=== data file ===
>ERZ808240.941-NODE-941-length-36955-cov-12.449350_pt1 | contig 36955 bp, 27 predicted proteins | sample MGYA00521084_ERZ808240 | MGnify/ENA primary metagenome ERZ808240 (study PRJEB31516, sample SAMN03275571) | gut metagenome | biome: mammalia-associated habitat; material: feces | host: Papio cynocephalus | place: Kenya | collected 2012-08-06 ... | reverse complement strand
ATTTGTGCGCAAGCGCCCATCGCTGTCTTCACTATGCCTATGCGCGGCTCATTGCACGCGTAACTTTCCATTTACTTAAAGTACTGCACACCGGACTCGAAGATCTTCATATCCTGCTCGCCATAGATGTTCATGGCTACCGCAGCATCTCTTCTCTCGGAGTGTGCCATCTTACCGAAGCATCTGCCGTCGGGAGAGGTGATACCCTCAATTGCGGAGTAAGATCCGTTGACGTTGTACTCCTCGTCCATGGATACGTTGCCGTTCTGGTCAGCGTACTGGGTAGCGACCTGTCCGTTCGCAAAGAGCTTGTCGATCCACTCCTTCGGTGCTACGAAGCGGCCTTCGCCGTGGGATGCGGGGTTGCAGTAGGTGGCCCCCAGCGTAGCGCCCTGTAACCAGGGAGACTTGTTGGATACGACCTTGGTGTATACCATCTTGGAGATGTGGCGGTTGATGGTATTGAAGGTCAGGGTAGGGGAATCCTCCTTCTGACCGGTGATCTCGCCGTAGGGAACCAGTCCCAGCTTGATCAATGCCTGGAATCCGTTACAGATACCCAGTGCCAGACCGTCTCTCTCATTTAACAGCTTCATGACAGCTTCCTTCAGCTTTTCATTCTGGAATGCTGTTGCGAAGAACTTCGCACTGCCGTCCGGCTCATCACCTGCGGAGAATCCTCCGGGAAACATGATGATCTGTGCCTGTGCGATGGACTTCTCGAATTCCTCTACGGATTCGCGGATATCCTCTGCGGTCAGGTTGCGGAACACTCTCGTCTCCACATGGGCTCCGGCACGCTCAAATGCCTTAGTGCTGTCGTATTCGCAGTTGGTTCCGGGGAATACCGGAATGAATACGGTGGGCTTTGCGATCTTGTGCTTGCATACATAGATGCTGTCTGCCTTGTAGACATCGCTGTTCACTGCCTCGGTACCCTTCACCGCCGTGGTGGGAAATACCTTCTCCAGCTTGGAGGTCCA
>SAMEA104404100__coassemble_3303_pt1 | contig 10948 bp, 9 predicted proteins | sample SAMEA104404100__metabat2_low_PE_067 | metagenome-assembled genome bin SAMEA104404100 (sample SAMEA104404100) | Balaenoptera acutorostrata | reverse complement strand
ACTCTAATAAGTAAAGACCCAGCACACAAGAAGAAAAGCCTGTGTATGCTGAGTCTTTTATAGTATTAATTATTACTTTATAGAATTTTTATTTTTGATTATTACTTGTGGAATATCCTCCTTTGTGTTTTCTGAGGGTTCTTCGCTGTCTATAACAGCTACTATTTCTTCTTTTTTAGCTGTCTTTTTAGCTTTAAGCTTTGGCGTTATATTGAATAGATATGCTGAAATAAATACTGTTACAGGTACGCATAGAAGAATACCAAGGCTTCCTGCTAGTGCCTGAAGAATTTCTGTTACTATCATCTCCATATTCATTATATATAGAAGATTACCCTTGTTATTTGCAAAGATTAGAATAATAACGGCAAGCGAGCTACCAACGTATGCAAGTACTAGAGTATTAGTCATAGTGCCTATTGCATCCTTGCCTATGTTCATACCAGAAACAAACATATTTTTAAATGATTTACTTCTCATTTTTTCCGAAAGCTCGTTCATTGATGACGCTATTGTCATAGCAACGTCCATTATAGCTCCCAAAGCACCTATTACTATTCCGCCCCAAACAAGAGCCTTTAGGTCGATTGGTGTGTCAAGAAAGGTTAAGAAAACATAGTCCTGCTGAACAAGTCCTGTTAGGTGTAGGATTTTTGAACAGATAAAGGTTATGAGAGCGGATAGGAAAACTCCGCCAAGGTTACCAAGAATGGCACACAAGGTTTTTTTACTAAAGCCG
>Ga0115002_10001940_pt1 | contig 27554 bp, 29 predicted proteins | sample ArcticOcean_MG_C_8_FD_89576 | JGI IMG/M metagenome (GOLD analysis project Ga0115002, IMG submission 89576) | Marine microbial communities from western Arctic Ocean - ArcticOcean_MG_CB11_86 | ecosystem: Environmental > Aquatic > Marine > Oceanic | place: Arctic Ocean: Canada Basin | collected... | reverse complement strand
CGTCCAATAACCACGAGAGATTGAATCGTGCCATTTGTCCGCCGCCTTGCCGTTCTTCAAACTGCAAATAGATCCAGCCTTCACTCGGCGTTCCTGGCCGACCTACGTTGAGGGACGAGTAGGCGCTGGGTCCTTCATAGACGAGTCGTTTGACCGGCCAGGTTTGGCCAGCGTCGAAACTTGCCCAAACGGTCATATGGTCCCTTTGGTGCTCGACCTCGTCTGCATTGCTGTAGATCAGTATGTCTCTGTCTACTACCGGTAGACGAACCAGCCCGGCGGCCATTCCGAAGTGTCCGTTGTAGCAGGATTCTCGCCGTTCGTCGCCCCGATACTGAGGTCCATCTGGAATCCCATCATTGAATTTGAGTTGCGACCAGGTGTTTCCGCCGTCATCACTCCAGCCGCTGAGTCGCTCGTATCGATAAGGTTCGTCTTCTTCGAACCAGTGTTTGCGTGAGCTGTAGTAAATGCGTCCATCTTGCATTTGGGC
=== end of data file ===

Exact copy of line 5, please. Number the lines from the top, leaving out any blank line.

>Ga0115002_10001940_pt1 | contig 27554 bp, 29 predicted proteins | sample ArcticOcean_MG_C_8_FD_89576 | JGI IMG/M metagenome (GOLD analysis project Ga0115002, IMG submission 89576) | Marine microbial communities from western Arctic Ocean - ArcticOcean_MG_CB11_86 | ecosystem: Environmental > Aquatic > Marine > Oceanic | place: Arctic Ocean: Canada Basin | collected... | reverse complement strand